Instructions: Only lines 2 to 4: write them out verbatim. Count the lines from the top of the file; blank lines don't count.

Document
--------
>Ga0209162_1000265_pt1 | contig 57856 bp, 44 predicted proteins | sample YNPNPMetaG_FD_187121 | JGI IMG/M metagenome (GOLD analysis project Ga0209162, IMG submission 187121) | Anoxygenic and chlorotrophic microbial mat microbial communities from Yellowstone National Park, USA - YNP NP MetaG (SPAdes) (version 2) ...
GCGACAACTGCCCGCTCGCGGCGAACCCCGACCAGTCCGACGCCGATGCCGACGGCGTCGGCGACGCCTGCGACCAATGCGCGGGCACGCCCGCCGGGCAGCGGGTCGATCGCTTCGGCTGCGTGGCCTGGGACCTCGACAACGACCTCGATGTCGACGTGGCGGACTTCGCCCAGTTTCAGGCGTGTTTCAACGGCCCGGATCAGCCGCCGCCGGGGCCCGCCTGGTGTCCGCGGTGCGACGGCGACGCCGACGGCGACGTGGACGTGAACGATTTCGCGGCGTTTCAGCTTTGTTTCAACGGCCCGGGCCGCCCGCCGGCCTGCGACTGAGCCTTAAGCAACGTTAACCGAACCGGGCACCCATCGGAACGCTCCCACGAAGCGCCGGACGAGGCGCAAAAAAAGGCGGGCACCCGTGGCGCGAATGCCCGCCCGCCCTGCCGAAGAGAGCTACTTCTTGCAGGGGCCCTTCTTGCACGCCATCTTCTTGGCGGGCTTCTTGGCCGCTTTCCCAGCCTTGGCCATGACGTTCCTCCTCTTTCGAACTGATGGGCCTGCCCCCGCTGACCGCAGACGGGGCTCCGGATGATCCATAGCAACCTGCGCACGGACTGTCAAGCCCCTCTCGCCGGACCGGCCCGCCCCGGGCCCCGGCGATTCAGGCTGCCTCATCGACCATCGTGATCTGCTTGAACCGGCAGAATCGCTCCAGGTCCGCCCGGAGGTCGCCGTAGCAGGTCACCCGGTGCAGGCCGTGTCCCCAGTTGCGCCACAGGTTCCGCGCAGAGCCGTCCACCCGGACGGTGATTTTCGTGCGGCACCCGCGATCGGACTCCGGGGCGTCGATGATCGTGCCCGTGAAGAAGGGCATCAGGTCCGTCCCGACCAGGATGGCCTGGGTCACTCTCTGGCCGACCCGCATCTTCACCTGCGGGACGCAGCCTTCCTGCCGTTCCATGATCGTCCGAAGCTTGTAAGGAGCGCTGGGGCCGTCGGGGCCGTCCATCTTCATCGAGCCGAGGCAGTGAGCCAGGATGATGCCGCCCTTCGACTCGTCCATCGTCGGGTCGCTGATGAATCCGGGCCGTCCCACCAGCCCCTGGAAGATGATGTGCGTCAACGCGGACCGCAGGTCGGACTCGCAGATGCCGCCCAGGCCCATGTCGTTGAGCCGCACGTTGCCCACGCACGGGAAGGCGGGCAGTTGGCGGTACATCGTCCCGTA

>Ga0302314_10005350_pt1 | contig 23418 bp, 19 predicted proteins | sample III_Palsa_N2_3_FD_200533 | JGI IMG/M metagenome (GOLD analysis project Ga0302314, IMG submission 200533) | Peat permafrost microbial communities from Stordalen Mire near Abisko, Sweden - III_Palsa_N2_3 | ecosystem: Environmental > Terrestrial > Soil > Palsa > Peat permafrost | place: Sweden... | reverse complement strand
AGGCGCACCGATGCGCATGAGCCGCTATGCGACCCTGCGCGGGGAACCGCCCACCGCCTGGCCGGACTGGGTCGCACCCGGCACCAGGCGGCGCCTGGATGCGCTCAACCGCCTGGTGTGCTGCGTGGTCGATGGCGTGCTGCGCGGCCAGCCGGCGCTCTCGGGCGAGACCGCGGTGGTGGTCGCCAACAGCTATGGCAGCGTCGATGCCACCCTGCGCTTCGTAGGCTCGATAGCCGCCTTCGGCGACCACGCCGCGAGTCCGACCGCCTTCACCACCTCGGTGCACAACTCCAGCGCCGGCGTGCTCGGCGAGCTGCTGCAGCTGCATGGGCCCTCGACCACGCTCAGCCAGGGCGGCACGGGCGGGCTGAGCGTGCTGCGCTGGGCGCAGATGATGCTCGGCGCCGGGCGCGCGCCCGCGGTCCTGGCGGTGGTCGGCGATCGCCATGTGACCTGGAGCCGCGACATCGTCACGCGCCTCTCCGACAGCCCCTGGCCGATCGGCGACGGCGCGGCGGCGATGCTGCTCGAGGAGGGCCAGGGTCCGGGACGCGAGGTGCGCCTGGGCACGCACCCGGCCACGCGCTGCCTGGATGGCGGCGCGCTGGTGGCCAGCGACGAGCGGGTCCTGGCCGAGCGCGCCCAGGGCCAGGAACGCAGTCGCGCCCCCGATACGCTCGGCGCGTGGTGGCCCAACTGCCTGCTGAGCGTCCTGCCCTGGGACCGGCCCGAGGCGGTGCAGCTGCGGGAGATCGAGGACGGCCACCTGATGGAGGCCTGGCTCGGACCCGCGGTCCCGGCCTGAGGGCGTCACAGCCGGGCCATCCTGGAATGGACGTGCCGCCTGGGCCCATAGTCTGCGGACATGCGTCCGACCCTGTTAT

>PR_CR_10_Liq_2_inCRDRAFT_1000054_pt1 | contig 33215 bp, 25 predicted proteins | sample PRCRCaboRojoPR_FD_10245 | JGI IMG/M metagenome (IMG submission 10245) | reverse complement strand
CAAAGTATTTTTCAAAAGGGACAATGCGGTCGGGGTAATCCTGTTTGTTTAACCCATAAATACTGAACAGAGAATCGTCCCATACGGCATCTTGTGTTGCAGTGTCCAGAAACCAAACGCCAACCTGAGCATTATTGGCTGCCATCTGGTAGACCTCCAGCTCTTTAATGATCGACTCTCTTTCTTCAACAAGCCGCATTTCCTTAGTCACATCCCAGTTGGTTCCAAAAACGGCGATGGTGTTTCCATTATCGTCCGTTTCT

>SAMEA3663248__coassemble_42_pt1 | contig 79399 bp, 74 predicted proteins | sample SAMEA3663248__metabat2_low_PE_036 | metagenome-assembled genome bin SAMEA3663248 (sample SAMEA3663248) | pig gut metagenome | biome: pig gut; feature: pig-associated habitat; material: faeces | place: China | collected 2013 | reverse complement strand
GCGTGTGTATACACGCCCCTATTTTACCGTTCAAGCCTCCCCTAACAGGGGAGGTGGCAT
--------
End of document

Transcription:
GCGACAACTGCCCGCTCGCGGCGAACCCCGACCAGTCCGACGCCGATGCCGACGGCGTCGGCGACGCCTGCGACCAATGCGCGGGCACGCCCGCCGGGCAGCGGGTCGATCGCTTCGGCTGCGTGGCCTGGGACCTCGACAACGACCTCGATGTCGACGTGGCGGACTTCGCCCAGTTTCAGGCGTGTTTCAACGGCCCGGATCAGCCGCCGCCGGGGCCCGCCTGGTGTCCGCGGTGCGACGGCGACGCCGACGGCGACGTGGACGTGAACGATTTCGCGGCGTTTCAGCTTTGTTTCAACGGCCCGGGCCGCCCGCCGGCCTGCGACTGAGCCTTAAGCAACGTTAACCGAACCGGGCACCCATCGGAACGCTCCCACGAAGCGCCGGACGAGGCGCAAAAAAAGGCGGGCACCCGTGGCGCGAATGCCCGCCCGCCCTGCCGAAGAGAGCTACTTCTTGCAGGGGCCCTTCTTGCACGCCATCTTCTTGGCGGGCTTCTTGGCCGCTTTCCCAGCCTTGGCCATGACGTTCCTCCTCTTTCGAACTGATGGGCCTGCCCCCGCTGACCGCAGACGGGGCTCCGGATGATCCATAGCAACCTGCGCACGGACTGTCAAGCCCCTCTCGCCGGACCGGCCCGCCCCGGGCCCCGGCGATTCAGGCTGCCTCATCGACCATCGTGATCTGCTTGAACCGGCAGAATCGCTCCAGGTCCGCCCGGAGGTCGCCGTAGCAGGTCACCCGGTGCAGGCCGTGTCCCCAGTTGCGCCACAGGTTCCGCGCAGAGCCGTCCACCCGGACGGTGATTTTCGTGCGGCACCCGCGATCGGACTCCGGGGCGTCGATGATCGTGCCCGTGAAGAAGGGCATCAGGTCCGTCCCGACCAGGATGGCCTGGGTCACTCTCTGGCCGACCCGCATCTTCACCTGCGGGACGCAGCCTTCCTGCCGTTCCATGATCGTCCGAAGCTTGTAAGGAGCGCTGGGGCCGTCGGGGCCGTCCATCTTCATCGAGCCGAGGCAGTGAGCCAGGATGATGCCGCCCTTCGACTCGTCCATCGTCGGGTCGCTGATGAATCCGGGCCGTCCCACCAGCCCCTGGAAGATGATGTGCGTCAACGCGGACCGCAGGTCGGACTCGCAGATGCCGCCCAGGCCCATGTCGTTGAGCCGCACGTTGCCCACGCACGGGAAGGCGGGCAGTTGGCGGTACATCGTCCCGTA

>Ga0302314_10005350_pt1 | contig 23418 bp, 19 predicted proteins | sample III_Palsa_N2_3_FD_200533 | JGI IMG/M metagenome (GOLD analysis project Ga0302314, IMG submission 200533) | Peat permafrost microbial communities from Stordalen Mire near Abisko, Sweden - III_Palsa_N2_3 | ecosystem: Environmental > Terrestrial > Soil > Palsa > Peat permafrost | place: Sweden... | reverse complement strand
AGGCGCACCGATGCGCATGAGCCGCTATGCGACCCTGCGCGGGGAACCGCCCACCGCCTGGCCGGACTGGGTCGCACCCGGCACCAGGCGGCGCCTGGATGCGCTCAACCGCCTGGTGTGCTGCGTGGTCGATGGCGTGCTGCGCGGCCAGCCGGCGCTCTCGGGCGAGACCGCGGTGGTGGTCGCCAACAGCTATGGCAGCGTCGATGCCACCCTGCGCTTCGTAGGCTCGATAGCCGCCTTCGGCGACCACGCCGCGAGTCCGACCGCCTTCACCACCTCGGTGCACAACTCCAGCGCCGGCGTGCTCGGCGAGCTGCTGCAGCTGCATGGGCCCTCGACCACGCTCAGCCAGGGCGGCACGGGCGGGCTGAGCGTGCTGCGCTGGGCGCAGATGATGCTCGGCGCCGGGCGCGCGCCCGCGGTCCTGGCGGTGGTCGGCGATCGCCATGTGACCTGGAGCCGCGACATCGTCACGCGCCTCTCCGACAGCCCCTGGCCGATCGGCGACGGCGCGGCGGCGATGCTGCTCGAGGAGGGCCAGGGTCCGGGACGCGAGGTGCGCCTGGGCACGCACCCGGCCACGCGCTGCCTGGATGGCGGCGCGCTGGTGGCCAGCGACGAGCGGGTCCTGGCCGAGCGCGCCCAGGGCCAGGAACGCAGTCGCGCCCCCGATACGCTCGGCGCGTGGTGGCCCAACTGCCTGCTGAGCGTCCTGCCCTGGGACCGGCCCGAGGCGGTGCAGCTGCGGGAGATCGAGGACGGCCACCTGATGGAGGCCTGGCTCGGACCCGCGGTCCCGGCCTGAGGGCGTCACAGCCGGGCCATCCTGGAATGGACGTGCCGCCTGGGCCCATAGTCTGCGGACATGCGTCCGACCCTGTTAT